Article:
So what’s the first step to a homecoming gathering at a historically significant social justice training center? Singing, of course. To make sure we were appropriately fired up, Ash led us in an a cappella rendering of “Which Side Are You On?”, a protest ballad written by Florence Reece in 1931 for Union Mine Workers in Harlan County, Kentucky. Afterwards, each panel member spoke a little bit about their work, life history, and what’s been on their minds lately.

Each panelist contributed a unique perspective and arsenal of experience surrounding strategies to decolonize and re-envision a more just America. As the panel dove into discussion through this decolonization of the South framework, the pertinent question became, ‘if we’re going to tear it down, what are we going to build back up?’. Each speaker affirmed their belief that community driven groups such as people’s assemblies, in which every individual’s voice and choice matter, are imperative to guiding and rebuilding our society. Not to be excluded in the least are the youth, Annie argued, who deserve the respect and inclusion merited as future and current leaders of these movements. With youth and elder leadership alike, M. insisted on the need for constant self-critique, ideological clarity, and an overall root cause analysis of what exactly we’re up against. Analysis and critique are the tools that will allow us to outmaneuver and outsmart oppressive structures that adapt accordingly as the world grows and the people resist. Her poignant comparison of oppression in America today to colonization of the 15th and 16th century yielded cheers of resonance from the audience (“Yes! That’s it!”).

The panel discussed intersectionality as a liberation tool several times, perhaps most strikingly in M.’s calling out of the structural patriarchy. M. elaborated on structural patriarchy as a system that deserves just as a much facetime and analysis as structural racism, rather than consignment to the domestic sphere. In terms of how to concretely use analysis and critique to our benefit, Elandria cited education, culture, and envisioning new economies. Flaunting her “Black Nerds Unite Shirt” she toted her belief in the efficacy of education and people’s education in particular. “Culture is the fruit and determinant of history,” she said definitively. History comes from ourselves and, being experts on the consequences of the economies we inhabit now, we possess the might to reconstruct our reality.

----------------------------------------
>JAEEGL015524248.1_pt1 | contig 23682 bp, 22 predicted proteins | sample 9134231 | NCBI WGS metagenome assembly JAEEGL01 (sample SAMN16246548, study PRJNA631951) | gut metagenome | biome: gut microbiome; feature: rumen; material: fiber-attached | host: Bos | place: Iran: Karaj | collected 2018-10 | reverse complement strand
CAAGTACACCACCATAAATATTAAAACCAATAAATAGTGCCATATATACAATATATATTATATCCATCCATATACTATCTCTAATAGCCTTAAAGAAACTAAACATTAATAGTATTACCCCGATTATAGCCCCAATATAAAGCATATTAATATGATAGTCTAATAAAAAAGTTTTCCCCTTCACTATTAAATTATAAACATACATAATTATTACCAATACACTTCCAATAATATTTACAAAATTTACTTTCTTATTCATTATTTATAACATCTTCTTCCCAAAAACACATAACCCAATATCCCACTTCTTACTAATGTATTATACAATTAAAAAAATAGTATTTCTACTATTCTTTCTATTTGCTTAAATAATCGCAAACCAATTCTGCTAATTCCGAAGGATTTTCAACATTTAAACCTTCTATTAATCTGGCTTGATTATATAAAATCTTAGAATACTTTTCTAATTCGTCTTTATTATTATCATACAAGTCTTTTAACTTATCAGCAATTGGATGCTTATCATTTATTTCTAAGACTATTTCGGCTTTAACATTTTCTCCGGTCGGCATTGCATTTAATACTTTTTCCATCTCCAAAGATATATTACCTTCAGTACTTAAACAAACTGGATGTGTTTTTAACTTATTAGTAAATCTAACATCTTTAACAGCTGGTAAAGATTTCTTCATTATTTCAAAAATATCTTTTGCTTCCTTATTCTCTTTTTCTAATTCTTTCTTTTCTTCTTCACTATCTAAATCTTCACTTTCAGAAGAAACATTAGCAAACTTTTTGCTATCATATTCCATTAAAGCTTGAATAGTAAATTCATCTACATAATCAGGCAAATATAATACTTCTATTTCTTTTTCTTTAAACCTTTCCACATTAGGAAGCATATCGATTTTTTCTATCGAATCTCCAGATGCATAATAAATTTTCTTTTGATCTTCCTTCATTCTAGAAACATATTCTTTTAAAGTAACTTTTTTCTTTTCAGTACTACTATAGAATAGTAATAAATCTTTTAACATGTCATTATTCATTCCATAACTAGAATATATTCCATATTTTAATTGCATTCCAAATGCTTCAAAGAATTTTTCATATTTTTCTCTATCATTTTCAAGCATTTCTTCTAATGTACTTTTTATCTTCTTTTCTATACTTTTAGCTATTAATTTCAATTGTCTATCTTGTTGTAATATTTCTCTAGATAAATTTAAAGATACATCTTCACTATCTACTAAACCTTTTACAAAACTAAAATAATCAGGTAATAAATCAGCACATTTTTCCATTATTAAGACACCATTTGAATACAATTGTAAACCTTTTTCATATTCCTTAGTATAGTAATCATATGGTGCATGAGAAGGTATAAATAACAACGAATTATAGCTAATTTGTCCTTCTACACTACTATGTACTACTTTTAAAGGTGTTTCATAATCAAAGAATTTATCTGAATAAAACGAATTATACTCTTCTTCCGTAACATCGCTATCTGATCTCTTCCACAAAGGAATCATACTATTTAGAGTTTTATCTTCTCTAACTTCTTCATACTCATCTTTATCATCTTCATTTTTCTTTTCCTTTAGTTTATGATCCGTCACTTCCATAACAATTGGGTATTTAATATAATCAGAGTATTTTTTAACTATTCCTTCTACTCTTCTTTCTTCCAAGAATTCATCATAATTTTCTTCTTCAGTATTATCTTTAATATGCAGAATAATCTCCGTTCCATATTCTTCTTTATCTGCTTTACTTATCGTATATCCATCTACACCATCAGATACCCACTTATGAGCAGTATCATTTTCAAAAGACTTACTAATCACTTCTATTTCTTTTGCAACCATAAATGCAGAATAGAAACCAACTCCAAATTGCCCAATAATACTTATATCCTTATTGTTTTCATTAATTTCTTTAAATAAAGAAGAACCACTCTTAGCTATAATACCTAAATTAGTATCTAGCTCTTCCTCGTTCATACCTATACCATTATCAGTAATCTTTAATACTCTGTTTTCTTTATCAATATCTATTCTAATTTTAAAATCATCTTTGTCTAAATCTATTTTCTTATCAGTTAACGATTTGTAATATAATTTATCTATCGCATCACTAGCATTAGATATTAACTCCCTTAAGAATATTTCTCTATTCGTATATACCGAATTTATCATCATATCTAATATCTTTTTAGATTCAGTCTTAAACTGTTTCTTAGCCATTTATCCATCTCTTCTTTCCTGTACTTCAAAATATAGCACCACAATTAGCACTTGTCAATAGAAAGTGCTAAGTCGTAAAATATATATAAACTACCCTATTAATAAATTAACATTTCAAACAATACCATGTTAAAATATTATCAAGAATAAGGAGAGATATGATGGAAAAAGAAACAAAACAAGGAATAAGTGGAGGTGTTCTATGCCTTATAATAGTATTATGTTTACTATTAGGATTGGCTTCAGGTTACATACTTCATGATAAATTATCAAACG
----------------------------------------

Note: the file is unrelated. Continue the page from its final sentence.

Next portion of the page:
As an audience member, it was indescribably beautiful and fulfilling to witness a panel of black wimmin serve as the voices of guidance, wisdom, and expertise to which an eager community opened their ears and minds. I see this as a compelling demonstration of counterculture, seeing as in our American culture, the voices of those who are most consistently the targets of our society’s ugliest and most insidious instances of violence are often the first ones to be silenced and rejected. This is devastating because they are the ones most powerfully imbued with the experience and critical consciousness absolutely necessary to create a more just world. How do we resist if many of us can barely imagine what we’re fighting against or with whom we’re fighting?